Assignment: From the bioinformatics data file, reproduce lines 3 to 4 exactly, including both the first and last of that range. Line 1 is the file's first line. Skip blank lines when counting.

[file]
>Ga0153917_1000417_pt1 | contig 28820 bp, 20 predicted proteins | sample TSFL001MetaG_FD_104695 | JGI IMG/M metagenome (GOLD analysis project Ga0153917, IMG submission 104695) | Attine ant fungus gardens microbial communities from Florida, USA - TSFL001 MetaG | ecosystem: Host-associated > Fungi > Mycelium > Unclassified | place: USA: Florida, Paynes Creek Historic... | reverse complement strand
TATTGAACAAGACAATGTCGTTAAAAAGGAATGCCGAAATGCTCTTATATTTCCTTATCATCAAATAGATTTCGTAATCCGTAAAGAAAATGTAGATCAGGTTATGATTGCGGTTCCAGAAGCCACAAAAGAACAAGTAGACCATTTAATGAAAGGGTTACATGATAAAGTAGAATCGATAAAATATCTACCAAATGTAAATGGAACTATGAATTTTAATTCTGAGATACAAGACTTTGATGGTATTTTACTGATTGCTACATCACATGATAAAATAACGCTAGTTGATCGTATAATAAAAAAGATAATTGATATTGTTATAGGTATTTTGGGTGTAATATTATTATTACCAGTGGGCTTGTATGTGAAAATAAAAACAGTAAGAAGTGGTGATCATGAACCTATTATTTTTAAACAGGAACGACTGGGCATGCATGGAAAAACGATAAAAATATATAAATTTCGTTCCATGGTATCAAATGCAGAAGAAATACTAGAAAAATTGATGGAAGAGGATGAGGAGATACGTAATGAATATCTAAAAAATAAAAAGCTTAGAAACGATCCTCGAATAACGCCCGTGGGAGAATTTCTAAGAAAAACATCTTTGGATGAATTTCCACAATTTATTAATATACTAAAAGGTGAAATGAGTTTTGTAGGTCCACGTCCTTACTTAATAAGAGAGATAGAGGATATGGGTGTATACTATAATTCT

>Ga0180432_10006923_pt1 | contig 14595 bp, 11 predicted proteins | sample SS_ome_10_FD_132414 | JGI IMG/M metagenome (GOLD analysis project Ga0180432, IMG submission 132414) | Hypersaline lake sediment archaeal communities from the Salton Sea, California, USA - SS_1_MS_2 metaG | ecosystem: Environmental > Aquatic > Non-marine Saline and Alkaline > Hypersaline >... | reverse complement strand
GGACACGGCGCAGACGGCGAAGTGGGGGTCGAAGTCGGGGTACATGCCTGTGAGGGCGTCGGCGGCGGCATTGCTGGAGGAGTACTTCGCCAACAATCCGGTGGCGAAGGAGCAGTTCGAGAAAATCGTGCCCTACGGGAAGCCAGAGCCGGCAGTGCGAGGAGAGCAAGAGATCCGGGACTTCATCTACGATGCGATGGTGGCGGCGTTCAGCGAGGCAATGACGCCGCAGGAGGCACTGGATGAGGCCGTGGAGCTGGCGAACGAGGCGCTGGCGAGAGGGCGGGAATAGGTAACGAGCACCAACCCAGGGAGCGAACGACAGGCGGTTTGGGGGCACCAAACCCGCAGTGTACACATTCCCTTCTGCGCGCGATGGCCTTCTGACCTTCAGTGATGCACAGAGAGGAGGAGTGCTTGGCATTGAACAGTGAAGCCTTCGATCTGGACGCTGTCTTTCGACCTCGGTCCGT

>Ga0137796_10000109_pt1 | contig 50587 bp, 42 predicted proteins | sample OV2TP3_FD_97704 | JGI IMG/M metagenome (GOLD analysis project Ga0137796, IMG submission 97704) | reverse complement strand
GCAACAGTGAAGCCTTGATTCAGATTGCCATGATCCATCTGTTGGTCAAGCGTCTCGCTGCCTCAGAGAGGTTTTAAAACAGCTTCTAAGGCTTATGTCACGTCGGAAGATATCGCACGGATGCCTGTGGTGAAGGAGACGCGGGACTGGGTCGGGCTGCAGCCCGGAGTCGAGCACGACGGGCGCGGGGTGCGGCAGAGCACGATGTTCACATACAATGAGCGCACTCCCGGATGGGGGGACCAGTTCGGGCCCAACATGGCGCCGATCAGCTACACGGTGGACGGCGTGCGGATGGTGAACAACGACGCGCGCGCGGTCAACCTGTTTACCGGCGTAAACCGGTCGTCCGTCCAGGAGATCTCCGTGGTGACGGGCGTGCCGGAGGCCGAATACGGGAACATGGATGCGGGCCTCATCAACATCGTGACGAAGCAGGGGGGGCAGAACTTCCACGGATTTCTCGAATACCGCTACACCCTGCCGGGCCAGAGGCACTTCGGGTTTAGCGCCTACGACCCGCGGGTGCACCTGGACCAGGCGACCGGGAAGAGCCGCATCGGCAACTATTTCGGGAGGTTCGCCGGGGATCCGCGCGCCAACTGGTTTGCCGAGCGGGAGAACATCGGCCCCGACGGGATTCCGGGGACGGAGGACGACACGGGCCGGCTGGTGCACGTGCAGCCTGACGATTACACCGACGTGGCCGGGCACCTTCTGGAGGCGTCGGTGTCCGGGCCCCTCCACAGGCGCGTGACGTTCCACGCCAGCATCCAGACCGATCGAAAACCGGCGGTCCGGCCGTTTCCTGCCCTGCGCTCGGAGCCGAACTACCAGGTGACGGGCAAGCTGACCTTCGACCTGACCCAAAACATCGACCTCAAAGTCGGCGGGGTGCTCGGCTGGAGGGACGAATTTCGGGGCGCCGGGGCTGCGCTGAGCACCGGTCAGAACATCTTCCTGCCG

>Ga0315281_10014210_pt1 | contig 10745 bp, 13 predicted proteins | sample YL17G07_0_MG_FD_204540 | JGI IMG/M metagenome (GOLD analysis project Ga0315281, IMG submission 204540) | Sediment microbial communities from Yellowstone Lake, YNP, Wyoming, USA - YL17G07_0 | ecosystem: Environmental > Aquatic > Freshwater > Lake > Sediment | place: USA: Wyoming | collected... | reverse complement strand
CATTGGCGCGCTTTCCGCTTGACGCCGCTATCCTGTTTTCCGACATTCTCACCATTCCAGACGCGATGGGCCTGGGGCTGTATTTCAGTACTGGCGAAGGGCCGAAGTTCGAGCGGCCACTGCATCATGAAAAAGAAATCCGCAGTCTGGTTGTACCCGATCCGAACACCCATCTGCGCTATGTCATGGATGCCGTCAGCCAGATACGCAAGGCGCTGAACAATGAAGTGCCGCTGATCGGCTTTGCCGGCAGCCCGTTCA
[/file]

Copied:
>Ga0180432_10006923_pt1 | contig 14595 bp, 11 predicted proteins | sample SS_ome_10_FD_132414 | JGI IMG/M metagenome (GOLD analysis project Ga0180432, IMG submission 132414) | Hypersaline lake sediment archaeal communities from the Salton Sea, California, USA - SS_1_MS_2 metaG | ecosystem: Environmental > Aquatic > Non-marine Saline and Alkaline > Hypersaline >... | reverse complement strand
GGACACGGCGCAGACGGCGAAGTGGGGGTCGAAGTCGGGGTACATGCCTGTGAGGGCGTCGGCGGCGGCATTGCTGGAGGAGTACTTCGCCAACAATCCGGTGGCGAAGGAGCAGTTCGAGAAAATCGTGCCCTACGGGAAGCCAGAGCCGGCAGTGCGAGGAGAGCAAGAGATCCGGGACTTCATCTACGATGCGATGGTGGCGGCGTTCAGCGAGGCAATGACGCCGCAGGAGGCACTGGATGAGGCCGTGGAGCTGGCGAACGAGGCGCTGGCGAGAGGGCGGGAATAGGTAACGAGCACCAACCCAGGGAGCGAACGACAGGCGGTTTGGGGGCACCAAACCCGCAGTGTACACATTCCCTTCTGCGCGCGATGGCCTTCTGACCTTCAGTGATGCACAGAGAGGAGGAGTGCTTGGCATTGAACAGTGAAGCCTTCGATCTGGACGCTGTCTTTCGACCTCGGTCCGT